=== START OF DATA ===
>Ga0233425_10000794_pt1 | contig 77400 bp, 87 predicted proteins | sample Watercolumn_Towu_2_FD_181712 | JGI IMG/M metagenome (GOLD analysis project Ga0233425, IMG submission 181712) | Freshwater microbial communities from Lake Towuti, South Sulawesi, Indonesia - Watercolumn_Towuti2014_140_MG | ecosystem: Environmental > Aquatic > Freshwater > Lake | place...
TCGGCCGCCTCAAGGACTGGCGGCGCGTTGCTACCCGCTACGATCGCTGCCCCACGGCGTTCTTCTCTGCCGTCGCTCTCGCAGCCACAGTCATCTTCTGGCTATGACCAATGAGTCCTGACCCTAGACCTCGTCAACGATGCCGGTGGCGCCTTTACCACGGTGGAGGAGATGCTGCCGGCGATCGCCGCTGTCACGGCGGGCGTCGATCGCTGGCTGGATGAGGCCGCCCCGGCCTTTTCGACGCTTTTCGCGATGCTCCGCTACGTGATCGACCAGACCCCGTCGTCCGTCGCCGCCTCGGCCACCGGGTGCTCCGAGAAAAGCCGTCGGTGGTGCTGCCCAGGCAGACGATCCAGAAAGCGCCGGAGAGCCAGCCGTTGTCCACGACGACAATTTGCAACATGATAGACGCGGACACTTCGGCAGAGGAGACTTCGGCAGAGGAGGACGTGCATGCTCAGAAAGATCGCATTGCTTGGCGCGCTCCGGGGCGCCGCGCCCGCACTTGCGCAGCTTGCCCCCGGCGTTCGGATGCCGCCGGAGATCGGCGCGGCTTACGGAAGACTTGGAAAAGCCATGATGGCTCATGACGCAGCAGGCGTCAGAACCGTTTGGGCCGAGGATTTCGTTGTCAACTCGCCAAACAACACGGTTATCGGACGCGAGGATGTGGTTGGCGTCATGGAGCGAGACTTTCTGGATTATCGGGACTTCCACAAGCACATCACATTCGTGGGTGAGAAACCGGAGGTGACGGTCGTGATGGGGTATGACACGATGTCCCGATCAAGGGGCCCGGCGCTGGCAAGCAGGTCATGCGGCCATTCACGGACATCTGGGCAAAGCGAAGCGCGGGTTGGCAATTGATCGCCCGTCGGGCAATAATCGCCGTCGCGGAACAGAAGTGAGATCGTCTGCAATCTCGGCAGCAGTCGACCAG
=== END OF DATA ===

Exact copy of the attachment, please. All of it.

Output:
>Ga0233425_10000794_pt1 | contig 77400 bp, 87 predicted proteins | sample Watercolumn_Towu_2_FD_181712 | JGI IMG/M metagenome (GOLD analysis project Ga0233425, IMG submission 181712) | Freshwater microbial communities from Lake Towuti, South Sulawesi, Indonesia - Watercolumn_Towuti2014_140_MG | ecosystem: Environmental > Aquatic > Freshwater > Lake | place...
TCGGCCGCCTCAAGGACTGGCGGCGCGTTGCTACCCGCTACGATCGCTGCCCCACGGCGTTCTTCTCTGCCGTCGCTCTCGCAGCCACAGTCATCTTCTGGCTATGACCAATGAGTCCTGACCCTAGACCTCGTCAACGATGCCGGTGGCGCCTTTACCACGGTGGAGGAGATGCTGCCGGCGATCGCCGCTGTCACGGCGGGCGTCGATCGCTGGCTGGATGAGGCCGCCCCGGCCTTTTCGACGCTTTTCGCGATGCTCCGCTACGTGATCGACCAGACCCCGTCGTCCGTCGCCGCCTCGGCCACCGGGTGCTCCGAGAAAAGCCGTCGGTGGTGCTGCCCAGGCAGACGATCCAGAAAGCGCCGGAGAGCCAGCCGTTGTCCACGACGACAATTTGCAACATGATAGACGCGGACACTTCGGCAGAGGAGACTTCGGCAGAGGAGGACGTGCATGCTCAGAAAGATCGCATTGCTTGGCGCGCTCCGGGGCGCCGCGCCCGCACTTGCGCAGCTTGCCCCCGGCGTTCGGATGCCGCCGGAGATCGGCGCGGCTTACGGAAGACTTGGAAAAGCCATGATGGCTCATGACGCAGCAGGCGTCAGAACCGTTTGGGCCGAGGATTTCGTTGTCAACTCGCCAAACAACACGGTTATCGGACGCGAGGATGTGGTTGGCGTCATGGAGCGAGACTTTCTGGATTATCGGGACTTCCACAAGCACATCACATTCGTGGGTGAGAAACCGGAGGTGACGGTCGTGATGGGGTATGACACGATGTCCCGATCAAGGGGCCCGGCGCTGGCAAGCAGGTCATGCGGCCATTCACGGACATCTGGGCAAAGCGAAGCGCGGGTTGGCAATTGATCGCCCGTCGGGCAATAATCGCCGTCGCGGAACAGAAGTGAGATCGTCTGCAATCTCGGCAGCAGTCGACCAG